Retracing the legacy of colonial rule

Misra says that the right to vote emerged from the struggle of South Asians themselves


Amel Ghani March 30, 2016
Anne Marie-Misra is a fellow at the Keble College, Oxford. PHOTO: EXPRESS

LAHORE:


Anna-Maria Misra is fiercely opinionated. A historian and currently a fellow at the Keble College, Oxford, Misra has two books under the belt and is currently working on another book that looks at the global history of gender. This is her first trip to Lahore, in fact, her first visit to Pakistan, yet she seems familiar with the country having studied colonial rule in the subcontinent. The familiarity seems to draw on her own connection to India, in whose modern politics she is well-versed.


Many argue that women in India received the right to vote as a result of the suffragette movement in Britain.

Misra disagrees. “The west likes to claim a lot of the credit for anything good in South Asia,” she says smiling. “I’m not deprecating colonialism here, but political rights were fought for. They weren’t handed down as a gift.  Democracy arrived in South Asia as very well organised opposition movements found ways of putting pressure on the colonial state. South Asian men and women recognised the need for that right.” Misra says that the right to vote emerged from the struggle of South Asians themselves.

Among the many developments in the region the British love taking credit for, the most notable are the laying out of infrastructure and technology. The English seem to imagine that they were involved in all of the engineering and architectural developments and other processes by which the cities and the infrastructure of South Asia were built. “But many of these people were South Asians themselves,” she says. Misra argues that the required intellectual exchange would have taken place regardless of colonialism. She cites Japan as an example of an Asian countrywhere extraordinary development took place over the same period even though it wasn’t a western colony.

The process of democratisation tends to create politicisation of identity based on cultural identities, she says. “I don’t think, as a historian, one looks at remote causes of contemporary politics. I think one can look for path dependencies and I suppose the way that identities become politicised is something that can be established a long time in the past.”

She believes the British did exploit sectarian and religious differences in the subcontinent to their own advantage but adds, “So when I say South Asia wouldn’t be without railways if the British hadn’t come here, I’m not sure if South Asia would have been without a politicised religious identity without colonial rule.”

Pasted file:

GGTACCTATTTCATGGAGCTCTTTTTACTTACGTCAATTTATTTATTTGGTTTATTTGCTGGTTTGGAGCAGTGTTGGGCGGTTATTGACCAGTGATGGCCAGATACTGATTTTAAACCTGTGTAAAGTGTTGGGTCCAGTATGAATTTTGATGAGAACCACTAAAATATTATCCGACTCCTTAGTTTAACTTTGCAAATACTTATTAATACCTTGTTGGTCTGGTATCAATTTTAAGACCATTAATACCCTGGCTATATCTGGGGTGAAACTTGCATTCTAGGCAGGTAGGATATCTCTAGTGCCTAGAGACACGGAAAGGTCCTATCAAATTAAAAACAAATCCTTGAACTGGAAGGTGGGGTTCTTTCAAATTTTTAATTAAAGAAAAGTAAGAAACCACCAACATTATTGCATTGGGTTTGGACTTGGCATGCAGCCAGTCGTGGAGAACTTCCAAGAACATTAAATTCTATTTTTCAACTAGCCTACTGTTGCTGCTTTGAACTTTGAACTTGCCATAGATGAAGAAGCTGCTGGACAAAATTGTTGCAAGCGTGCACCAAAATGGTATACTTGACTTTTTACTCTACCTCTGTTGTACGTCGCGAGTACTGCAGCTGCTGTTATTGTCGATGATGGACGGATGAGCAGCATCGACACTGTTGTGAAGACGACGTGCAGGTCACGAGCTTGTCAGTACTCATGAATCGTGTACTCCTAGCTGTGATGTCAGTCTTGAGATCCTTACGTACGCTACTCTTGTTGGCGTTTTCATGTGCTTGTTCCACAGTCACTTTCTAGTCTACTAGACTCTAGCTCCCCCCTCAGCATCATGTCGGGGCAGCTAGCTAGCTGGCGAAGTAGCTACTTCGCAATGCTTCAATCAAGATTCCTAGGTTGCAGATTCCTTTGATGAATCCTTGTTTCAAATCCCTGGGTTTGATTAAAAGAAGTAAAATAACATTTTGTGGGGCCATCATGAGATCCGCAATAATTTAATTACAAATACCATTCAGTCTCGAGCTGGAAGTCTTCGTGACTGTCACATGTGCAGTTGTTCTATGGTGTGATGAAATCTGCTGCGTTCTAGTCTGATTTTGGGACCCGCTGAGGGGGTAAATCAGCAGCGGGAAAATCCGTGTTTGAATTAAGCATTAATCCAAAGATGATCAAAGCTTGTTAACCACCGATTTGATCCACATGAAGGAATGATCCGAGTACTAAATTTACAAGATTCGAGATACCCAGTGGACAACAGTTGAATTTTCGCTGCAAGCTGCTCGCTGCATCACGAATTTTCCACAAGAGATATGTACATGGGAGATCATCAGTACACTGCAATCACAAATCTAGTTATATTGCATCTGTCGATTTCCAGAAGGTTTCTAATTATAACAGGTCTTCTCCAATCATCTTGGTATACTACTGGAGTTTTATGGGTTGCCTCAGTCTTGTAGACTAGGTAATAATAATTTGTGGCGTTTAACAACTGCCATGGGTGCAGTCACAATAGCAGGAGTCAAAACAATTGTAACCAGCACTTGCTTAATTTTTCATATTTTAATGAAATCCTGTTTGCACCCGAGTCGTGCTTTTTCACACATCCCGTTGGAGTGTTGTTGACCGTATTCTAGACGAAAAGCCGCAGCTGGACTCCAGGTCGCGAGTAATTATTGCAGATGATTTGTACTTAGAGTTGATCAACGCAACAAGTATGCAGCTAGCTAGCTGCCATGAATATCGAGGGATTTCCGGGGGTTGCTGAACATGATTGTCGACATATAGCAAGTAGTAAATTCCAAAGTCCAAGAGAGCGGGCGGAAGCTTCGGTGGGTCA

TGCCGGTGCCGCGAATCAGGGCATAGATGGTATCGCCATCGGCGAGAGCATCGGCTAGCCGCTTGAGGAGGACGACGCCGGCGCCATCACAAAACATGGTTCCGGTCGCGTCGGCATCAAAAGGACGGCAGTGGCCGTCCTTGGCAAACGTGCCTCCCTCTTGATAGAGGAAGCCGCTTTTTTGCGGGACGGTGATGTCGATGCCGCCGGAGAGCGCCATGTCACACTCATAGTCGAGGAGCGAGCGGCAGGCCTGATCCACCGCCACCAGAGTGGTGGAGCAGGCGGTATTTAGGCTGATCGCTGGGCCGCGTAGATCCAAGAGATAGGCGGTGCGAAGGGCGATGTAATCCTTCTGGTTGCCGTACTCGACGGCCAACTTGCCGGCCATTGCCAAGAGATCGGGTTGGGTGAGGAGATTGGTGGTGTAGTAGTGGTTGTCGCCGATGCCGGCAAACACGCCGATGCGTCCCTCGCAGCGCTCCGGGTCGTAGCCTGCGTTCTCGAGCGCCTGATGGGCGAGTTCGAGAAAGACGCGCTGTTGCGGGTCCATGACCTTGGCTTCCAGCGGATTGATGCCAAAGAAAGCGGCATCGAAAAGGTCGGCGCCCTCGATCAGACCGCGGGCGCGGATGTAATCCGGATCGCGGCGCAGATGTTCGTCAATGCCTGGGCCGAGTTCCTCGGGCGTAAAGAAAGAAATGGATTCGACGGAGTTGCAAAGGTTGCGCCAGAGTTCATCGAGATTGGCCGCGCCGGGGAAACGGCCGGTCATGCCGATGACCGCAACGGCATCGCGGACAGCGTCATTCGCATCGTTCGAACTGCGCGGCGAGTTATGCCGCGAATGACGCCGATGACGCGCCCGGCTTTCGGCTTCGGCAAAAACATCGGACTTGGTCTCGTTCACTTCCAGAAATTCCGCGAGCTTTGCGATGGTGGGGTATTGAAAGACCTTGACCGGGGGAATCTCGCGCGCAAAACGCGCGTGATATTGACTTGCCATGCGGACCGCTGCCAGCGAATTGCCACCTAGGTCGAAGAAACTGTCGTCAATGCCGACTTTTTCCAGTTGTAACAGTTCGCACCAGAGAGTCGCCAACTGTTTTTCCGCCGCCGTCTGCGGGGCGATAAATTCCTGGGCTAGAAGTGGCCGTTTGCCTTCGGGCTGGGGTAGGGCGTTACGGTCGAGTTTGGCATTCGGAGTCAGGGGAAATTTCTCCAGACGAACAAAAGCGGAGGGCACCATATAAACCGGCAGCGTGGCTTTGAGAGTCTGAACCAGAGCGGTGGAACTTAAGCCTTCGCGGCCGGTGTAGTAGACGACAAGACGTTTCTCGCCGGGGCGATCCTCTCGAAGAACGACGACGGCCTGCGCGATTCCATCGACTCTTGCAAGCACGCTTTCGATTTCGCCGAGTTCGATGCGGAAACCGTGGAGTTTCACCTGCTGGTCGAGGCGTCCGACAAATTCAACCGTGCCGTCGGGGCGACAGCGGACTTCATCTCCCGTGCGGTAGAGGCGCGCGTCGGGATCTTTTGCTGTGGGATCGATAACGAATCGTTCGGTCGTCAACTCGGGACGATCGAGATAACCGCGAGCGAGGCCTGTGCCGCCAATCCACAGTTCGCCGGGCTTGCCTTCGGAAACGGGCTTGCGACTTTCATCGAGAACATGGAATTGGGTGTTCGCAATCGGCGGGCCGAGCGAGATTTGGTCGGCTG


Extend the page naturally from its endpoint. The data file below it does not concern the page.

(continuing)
Maria says the process of democratization produces “a whole new ball game in the way people relate to one another politically.” However, she says there are more “syncretic” identities, less divided between religion and sect that are present within the subcontinent and could have become a basis for political organization without the British.

It is with this context of the subcontinent and South Asian history that Misra will discuss women rights and gender in global politics at Afkar-i-Taza, a conference starting at the Information Technology University on Friday.

In her mind, she says, gender works in relation to things like imperialism, nationalism and class hierarchies. What she finds particularly interesting about gender in South Asia is, “the way women’s rights are bound up with nationalist hostility to the west.”

Hostility towards the west often weakens the case for women’s rights despite the fact that throughout South Asia women have been in positions of power politically. The paradox is not lost on Misra. She says it was the aristocratic structure of societies that allowed these women into power. “What’s very interesting about these women including Benazir, is that having gained prominence through family and kinship connections, they are nobody’s tools. They are very well able to wield power in their own right.”

Despite the praise for women in positions of power, Misra does not think they represent empowerment of women in South Asia. She feels that the situation might be changing a bit in India where a large number of women are now chief ministers of various states.

Published in The Express Tribune, March 31st,  2016.

 

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